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ASUS RT-AX88U AX6000 router performance preview

By Kenny Yeo - 27 Sep 2018

ASUS RT-AX88U AX6000 router performance preview

ASUS RT-AX88U AX6000 router performance preview

Singapore will be the first country in which the ASUS RT-AX88U router will be launched.

Singapore has the honor of being the first country in the world to get ASUS’ new RT-AX88U router. This router was announced last year and it was only launched just very recently in Singapore. It is easily one of the most anticipated routers of the year. I just got my hands on a unit and I'm here to share some early testing numbers with you.

First, a quick primer on Wireless 802.11ax, which this new router is based upon. Wireless 802.11ax looks to be the wireless standard of the future. It offers faster speeds than 802.11ac, but more importantly, has technological implementations that seek to solve the congestion problems that plague 802.11ac. To find out more, I suggest reading our guide to Wireless 802.11ax here.

Back to the ASUS RT-AX88U. This is the first 802.11ax router that ASUS will be launching locally and it is a dual-band AX6000-class router. Thanks to 802.11ax, the RT-AX88U is capable of delivering up to 1,148Mbps on its 2.4GHz network and 4,804Mbps on its 5GHz network. Add them up and you have 5,952Mbps, round it up and you have '6,000' figure used in the marketing collateral.

As befits a high-end router, the RT-AX88U has a whopping 8 Gigabit Ethernet ports.

I will elaborate on the RT-AX88U’s specifications in greater detail in our full review but key specifications and features include a 1.8GHz quad-core processor, 1GB RAM, 256MB flash, a single WAN port, and 8 Gigabit Ethernet ports. Make no mistake, it might only broadcast two networks but it is a very high-end router. The price is equally high-end too - S$599.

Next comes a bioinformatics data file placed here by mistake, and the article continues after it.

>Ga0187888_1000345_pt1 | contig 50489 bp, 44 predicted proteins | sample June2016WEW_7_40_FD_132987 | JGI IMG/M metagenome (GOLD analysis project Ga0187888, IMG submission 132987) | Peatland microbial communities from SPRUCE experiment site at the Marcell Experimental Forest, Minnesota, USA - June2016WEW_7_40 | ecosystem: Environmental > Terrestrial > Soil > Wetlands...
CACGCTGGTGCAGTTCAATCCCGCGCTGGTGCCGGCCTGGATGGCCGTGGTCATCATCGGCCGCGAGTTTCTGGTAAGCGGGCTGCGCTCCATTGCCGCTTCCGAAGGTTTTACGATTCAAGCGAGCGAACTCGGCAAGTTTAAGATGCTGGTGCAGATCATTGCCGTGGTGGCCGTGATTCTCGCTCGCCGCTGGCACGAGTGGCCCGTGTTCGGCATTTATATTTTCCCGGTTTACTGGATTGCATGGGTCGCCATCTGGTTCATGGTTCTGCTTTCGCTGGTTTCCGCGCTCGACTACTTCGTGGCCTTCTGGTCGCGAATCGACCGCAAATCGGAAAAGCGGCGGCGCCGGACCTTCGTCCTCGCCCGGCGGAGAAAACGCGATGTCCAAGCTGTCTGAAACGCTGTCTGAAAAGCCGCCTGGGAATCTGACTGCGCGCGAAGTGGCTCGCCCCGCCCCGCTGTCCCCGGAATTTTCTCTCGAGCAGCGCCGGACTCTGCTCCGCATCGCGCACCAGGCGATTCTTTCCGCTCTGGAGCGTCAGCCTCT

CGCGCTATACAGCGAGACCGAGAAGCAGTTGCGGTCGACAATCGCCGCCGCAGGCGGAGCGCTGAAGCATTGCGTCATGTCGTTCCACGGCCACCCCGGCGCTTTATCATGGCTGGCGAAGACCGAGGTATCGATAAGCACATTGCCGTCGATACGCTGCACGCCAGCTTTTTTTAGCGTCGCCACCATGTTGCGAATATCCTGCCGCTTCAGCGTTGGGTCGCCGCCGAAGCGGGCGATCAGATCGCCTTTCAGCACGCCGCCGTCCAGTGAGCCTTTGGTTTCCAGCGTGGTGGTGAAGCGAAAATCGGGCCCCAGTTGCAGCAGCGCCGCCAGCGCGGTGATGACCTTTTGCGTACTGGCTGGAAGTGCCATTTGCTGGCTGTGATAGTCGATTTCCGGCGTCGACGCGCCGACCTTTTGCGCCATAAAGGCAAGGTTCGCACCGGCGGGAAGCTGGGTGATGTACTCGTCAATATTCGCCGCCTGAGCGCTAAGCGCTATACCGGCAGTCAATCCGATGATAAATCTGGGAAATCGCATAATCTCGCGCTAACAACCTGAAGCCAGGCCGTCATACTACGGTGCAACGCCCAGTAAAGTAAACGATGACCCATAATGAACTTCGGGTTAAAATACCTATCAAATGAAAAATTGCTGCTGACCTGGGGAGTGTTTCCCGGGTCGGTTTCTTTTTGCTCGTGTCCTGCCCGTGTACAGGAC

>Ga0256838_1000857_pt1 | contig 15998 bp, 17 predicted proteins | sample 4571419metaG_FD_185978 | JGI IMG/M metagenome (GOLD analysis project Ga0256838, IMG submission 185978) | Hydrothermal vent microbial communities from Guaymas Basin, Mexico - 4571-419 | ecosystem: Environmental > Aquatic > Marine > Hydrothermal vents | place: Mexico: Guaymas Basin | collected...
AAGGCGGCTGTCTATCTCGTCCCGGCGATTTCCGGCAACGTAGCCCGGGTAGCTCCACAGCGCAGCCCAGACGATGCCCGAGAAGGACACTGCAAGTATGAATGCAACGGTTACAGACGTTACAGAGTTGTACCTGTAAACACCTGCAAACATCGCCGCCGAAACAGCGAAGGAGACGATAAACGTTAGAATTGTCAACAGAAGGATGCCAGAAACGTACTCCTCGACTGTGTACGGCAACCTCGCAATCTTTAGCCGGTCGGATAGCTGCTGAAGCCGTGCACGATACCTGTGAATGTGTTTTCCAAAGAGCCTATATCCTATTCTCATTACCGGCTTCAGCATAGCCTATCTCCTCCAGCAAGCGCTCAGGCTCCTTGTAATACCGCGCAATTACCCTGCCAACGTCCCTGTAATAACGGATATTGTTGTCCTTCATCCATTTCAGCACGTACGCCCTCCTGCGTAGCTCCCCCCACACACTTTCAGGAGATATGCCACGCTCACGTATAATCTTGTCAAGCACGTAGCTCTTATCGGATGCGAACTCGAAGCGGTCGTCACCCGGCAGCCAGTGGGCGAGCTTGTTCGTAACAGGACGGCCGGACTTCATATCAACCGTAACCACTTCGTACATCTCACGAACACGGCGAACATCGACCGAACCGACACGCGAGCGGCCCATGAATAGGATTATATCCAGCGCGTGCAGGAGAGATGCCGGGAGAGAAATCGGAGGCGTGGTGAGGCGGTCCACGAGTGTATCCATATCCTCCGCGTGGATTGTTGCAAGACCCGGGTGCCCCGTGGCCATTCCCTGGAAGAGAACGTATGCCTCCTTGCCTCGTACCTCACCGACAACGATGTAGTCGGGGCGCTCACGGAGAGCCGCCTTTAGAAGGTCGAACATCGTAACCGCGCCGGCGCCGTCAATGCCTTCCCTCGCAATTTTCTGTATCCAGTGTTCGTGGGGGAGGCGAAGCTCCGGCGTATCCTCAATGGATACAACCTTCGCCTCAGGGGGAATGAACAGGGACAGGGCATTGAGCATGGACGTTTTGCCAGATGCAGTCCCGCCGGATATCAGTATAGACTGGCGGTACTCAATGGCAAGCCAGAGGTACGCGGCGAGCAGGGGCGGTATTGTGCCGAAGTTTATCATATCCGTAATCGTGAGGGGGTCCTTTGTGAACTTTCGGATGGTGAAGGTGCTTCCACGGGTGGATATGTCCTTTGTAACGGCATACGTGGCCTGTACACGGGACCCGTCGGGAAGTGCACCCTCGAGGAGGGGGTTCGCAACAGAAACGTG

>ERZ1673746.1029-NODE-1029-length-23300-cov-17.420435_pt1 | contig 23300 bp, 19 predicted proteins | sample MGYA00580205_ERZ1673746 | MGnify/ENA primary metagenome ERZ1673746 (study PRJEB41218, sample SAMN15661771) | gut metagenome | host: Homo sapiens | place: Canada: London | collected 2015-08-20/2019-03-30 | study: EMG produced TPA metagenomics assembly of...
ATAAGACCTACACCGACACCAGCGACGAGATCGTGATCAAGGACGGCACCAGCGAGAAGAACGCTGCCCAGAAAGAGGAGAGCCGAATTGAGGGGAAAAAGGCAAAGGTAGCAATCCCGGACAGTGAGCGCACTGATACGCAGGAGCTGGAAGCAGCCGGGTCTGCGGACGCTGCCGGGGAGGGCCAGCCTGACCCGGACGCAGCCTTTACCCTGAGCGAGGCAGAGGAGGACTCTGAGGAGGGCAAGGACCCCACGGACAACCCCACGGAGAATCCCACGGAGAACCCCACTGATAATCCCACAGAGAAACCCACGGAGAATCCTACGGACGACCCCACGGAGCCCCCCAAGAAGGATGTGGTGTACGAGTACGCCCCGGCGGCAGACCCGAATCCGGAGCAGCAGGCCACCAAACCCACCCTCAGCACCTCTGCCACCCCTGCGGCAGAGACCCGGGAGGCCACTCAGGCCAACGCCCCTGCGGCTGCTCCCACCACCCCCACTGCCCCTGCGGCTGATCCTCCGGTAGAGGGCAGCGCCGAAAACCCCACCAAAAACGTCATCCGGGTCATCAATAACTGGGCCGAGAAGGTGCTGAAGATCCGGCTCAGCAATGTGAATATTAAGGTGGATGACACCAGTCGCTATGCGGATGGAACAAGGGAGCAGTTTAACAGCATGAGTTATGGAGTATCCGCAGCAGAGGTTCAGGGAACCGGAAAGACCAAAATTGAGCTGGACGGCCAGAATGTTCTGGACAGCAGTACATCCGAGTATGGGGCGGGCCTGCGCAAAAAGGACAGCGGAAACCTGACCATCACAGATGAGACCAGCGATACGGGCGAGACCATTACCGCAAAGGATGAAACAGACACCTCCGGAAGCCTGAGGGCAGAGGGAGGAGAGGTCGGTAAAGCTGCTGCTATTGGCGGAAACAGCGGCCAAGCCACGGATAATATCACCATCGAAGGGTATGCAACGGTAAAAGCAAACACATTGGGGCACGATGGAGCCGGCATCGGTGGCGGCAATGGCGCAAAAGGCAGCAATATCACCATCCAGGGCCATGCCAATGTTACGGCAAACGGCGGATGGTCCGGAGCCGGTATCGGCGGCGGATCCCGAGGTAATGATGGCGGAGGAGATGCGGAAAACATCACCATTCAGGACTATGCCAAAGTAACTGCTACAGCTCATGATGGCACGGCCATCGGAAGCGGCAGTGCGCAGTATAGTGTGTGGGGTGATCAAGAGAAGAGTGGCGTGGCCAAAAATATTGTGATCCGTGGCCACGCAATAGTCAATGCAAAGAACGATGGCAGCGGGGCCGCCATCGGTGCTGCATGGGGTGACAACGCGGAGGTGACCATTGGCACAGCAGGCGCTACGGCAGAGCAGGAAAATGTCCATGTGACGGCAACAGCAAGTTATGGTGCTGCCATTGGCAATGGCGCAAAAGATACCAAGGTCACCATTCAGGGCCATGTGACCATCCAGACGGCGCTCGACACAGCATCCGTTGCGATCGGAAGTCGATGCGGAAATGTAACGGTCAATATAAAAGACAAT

The lack of a third network might be disconcerting for power users, but remember, 802.11ax was specifically designed to overcome the congestion problems that 802.11ac face, so it's possible that users might not need a third network at all. Anyway, let’s quickly take a look at what 802.11ax can deliver on the performance front.


Test Setup

Since there are no 802.11ax clients available, we are conducting this test a little differently. We will still have a host and client device but these two devices will be connected using two ASUS RT-AX88U routers, with one configured as the router and the other configured as a media bridge. The host and client devices are connected to the routers via Ethernet to ensure the fastest possible performance.

To very quickly give readers an idea of just how much performance 802.11ax can yield, we have decided to do two quick tests over two and five meters. Two meters represent being the in same room while five meters simulates performance from an adjacent room.

One important thing to note is that comparison results from the Linksys EA9500, Netgear Orbi, and Google Wifi were achieved using our usual setup which consists of a MacBook Pro notebook acting as a client device. The MacBook Pro has supports 802.11ac and has a 3x3 radio which can support speeds of up to 1,300Mbps, so naturally, the results won’t be competitive. Even so, this test gives a good idea of what kind of performance users can expect when 802.11ax becomes the predominant wireless standard.


Performance Analysis

Predictably, the ASUS RT-AX88U setup recorded impressive download and upload speeds. Barring a minor hiccup during upload at two meters, it achieved about 770Mbps on average, making it over 60% faster than even the Linksys EA9500, which happens to be one of the fastest routers we have ever tested. Even its slowest recorded speed of 674Mbps on upload at two meters was about 40% faster than its closest competitor. Clearly, with the right combination of devices, 802.11ax can yield very promising performance figures.


Quick first impressions

802.11ax shows a lot of promise, as does the ASUS RT-AX88U router.

Based on these early numbers, there is clearly a lot of promise to 802.11ax and the ASUS RT-AX88U router. That said, at this point in time, it is hard to say if 802.11ax is really a significant improvement over 802.11ac because 802.11ax is supposed to alleviate the problems of congestion that occurs when a router has to transmit to multiple Wi-Fi devices and this is something that is hard to test right now when there are no 802.11ax clients available.

Stay tuned for the full review of the ASUS RT-AX88U router when we re-test the router using release-ready firmware!

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